Thursday, April 25, 2024
HomeReaders CommentsReaders' comments special: Mugged by a hungry sheep

Readers’ comments special: Mugged by a hungry sheep


MARGARET Ashworth’s ‘Notes from the sticks: The defiance of the lambs’ on Saturday prompted readers to take quite a ramble. Here are extracts from some comments:


I was sitting in one of those stone refuges at the top of a Lakeland mountain digging into a Tupperware box of my favourite cheese and pickle sandwiches when a sheep arrived on the scene about 20 yards away. It stared directly at me as if weighing up an attack strategy. ‘Nah,’ I thought, ‘it’s a sheep, they are timid creatures’, so I ignored it. Then it wandered a bit closer. I had thought at this point to shoo it away, but I imagined that would look ridiculous to my fellow walkers, but I became wary. Then, in a moment that I dropped my guard to pick out another sandwich, it made its attack run. Straight at me, no stopping, barrelled into me, all wet wool, mud and drool and grabbed the sandwich then sauntered off. Charged all my preconceptions about sheep – especially strange was that they clearly do have the same taste in lunch box fare as I do.

39 Pontiac Dream replied:

Cheese and pickle. Mmmmm. The staple of walkers :)

Nockian replied:

Got to be a good, crunchy, strong cheddar though, none of this orange muck. Got to be proper, strong, crusty white bread cut thick.

39 Pontiac Dream wrote:

I used to have corned beef on my hiking sandwiches until I went off it. Then a couple of years ago, I decided to try the corned beef from our local butchers and it was like heaven in your mouth. Butchers’ stuff is always nicer than supermarket brands.

Nockian replied:

I used to do sliced boiled egg, crispy bacon and a spoonful of mayo, delicious, but it’s a messy thing to try to eat on a windswept col.

Malachy wrote:

Wensleydale . . . the best cheese in the world. Thank you from America.

Oaknash wrote:

I had a baaaaaaaaaad experience with a sheep last year. I was talking to a farmer and it stole some work from my clipboard and chewed it so I had to get the customer to re-sign the work. Even though I was angry I didn’t chide the sheep as it was a blackfaced one (called Justin I believe) and I didn’t want to flaunt my white privilege.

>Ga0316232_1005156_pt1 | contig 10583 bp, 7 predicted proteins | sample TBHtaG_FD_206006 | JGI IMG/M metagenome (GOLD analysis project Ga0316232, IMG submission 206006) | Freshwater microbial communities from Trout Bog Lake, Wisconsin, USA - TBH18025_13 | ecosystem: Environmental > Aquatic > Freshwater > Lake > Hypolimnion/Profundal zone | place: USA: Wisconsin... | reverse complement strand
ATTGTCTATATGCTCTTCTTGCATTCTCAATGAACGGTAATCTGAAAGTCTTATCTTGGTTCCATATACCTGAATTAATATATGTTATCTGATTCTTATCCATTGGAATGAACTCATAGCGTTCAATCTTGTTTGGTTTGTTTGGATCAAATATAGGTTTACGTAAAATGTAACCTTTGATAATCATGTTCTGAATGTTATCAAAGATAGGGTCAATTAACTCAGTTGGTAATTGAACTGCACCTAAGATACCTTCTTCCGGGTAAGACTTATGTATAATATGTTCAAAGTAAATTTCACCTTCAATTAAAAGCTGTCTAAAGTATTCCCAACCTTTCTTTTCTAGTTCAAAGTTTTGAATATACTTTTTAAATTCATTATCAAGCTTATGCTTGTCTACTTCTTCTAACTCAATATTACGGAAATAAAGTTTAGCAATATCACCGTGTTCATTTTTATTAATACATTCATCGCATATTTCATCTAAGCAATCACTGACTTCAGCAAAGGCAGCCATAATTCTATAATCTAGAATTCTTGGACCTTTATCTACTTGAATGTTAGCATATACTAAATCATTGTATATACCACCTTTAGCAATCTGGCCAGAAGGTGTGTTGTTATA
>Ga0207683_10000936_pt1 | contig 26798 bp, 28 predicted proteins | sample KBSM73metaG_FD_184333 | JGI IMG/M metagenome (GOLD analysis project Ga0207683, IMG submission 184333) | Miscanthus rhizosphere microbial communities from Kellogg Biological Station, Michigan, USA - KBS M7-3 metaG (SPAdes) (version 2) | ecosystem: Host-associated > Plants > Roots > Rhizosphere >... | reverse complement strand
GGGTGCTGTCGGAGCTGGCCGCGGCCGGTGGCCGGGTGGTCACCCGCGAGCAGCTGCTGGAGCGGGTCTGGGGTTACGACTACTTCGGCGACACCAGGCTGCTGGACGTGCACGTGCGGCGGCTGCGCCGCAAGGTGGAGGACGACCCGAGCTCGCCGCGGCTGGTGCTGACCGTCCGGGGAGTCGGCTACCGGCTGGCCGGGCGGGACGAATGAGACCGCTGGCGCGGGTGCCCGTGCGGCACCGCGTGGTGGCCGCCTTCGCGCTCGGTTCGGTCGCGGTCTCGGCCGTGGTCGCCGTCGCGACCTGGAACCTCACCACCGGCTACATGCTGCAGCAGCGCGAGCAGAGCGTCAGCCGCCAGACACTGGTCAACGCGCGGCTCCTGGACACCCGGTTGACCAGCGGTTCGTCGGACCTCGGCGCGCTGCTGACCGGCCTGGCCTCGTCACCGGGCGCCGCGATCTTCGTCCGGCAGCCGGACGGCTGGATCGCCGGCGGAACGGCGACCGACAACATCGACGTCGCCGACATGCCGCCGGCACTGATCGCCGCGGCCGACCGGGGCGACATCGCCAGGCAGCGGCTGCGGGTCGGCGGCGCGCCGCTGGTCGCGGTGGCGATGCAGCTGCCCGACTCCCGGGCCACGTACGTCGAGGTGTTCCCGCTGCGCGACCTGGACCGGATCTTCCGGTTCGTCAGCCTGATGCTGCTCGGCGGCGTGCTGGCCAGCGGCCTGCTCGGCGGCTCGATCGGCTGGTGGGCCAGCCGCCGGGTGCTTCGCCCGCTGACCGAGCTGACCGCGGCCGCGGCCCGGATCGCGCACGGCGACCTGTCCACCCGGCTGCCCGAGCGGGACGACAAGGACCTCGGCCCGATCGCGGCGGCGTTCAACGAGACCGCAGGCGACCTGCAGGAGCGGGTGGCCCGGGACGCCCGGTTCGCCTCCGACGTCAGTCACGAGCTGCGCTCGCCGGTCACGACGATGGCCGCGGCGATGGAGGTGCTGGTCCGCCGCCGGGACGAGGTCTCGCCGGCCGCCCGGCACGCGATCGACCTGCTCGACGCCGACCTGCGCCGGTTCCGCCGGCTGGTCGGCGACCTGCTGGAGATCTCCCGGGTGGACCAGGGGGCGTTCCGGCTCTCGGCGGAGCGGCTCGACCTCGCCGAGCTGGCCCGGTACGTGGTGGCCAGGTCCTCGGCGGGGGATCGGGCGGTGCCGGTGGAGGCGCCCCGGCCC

Audre Myers wrote:

When I was a young teenager my family moved to New Hampshire. Our 3/4 acre land abutted a working farm. That had cows. They have the most beautiful eyes and really long eyelashes and they sort of look like giant pets. I couldn’t resist the urge – I had to reach across the fence and pet one.

That’s when I discovered electrified fences.

Oaknash replied:

My old dog discovered electric fences by cocking his leg on one.
He never did it again!

David wrote:

As a young child I remember one sheep that had walked down the steep Welsh mountain that ran behind our village, jumped the six feet gap, from the narrow single track road, over a three foot high retaining wall, on to the slate roof of a bungalow. The roof had, I’d estimate, a 45 degree angle.

The sheep walked up to the top of the roof’s ridge, had a good look and then having decided there was nothing to eat there, calmly reversed its journey, leaping back over the wall, over the gap and up and away to freedom, up the mountain.

39 Pontiac Dream wrote:  

Talking of sheep in the fells, Tina will get her first look of them in the Peaks in a few weeks time when we go up north to visit my mum. I used to cycle in the Peaks a lot when I was younger and the sheep were hardcore. The Rambo sheep. The terrain was dangerous, the slopes unsteady but those sheep would negotiate those outcrops as if they were walking on the flat. They’re not easily spooked and they do as they please. We found a pub called The Moon Inn (Stoney Middleton) so I mapped out the route from ours in Norfolk to there and then the pub to our destination in Saddleworth.

Danuta wrote:

We love Norwich and have enjoyed a few city breaks there.
On route we stop off at Breckland Lodge (Attleborough), they do the most wonderful carvery.

39 Pontiac Dream wrote:

If you come back this way again, try Wensum Valley Lodge if you like carveries. They do the best I’ve ever had.

If you ever make it to Coltishall, we’ll look out for you. It’s a gorgeous village with one of the best riverside pubs anywhere.

Thiduj wrote:

Ain’t it wonderful how homely TCW is? All this stuff about how clever sheep are – anyone who has ever walked in the countryside north of the M40 knows that! – suggestions for the best carvery ‘en route’ (I apologise – is there a new post-Brexit way of saying it?) and the relative merits of corned beef suppliers. The world can be going to Hell in a handcart – China nuking the moon (’cause it closes down some of their secret satelites) – polar bears flying south on private jets so that they can prey on penguins . . . (if they can get the plastic wrappers off . . . ha ha) – and we are able to have all this stuff alongside all the stupid political upheavals. Good Lord – I really love this site! Thank you, TCW, for preserving my sanity!

If you appreciated this article, perhaps you might consider making a donation to The Conservative Woman. Unlike most other websites, we receive no independent funding. Our editors are unpaid and work entirely voluntarily as do the majority of our contributors but there are inevitable costs associated with running a website. We depend on our readers to help us, either with regular or one-off payments. You can donate here. Thank you.
If you have not already signed up to a daily email alert of new articles please do so. It is here and free! Thank you.

Sign up for TCW Daily

Each morning we send The ConWom Daily with links to our latest news. This is a free service and we will never share your details.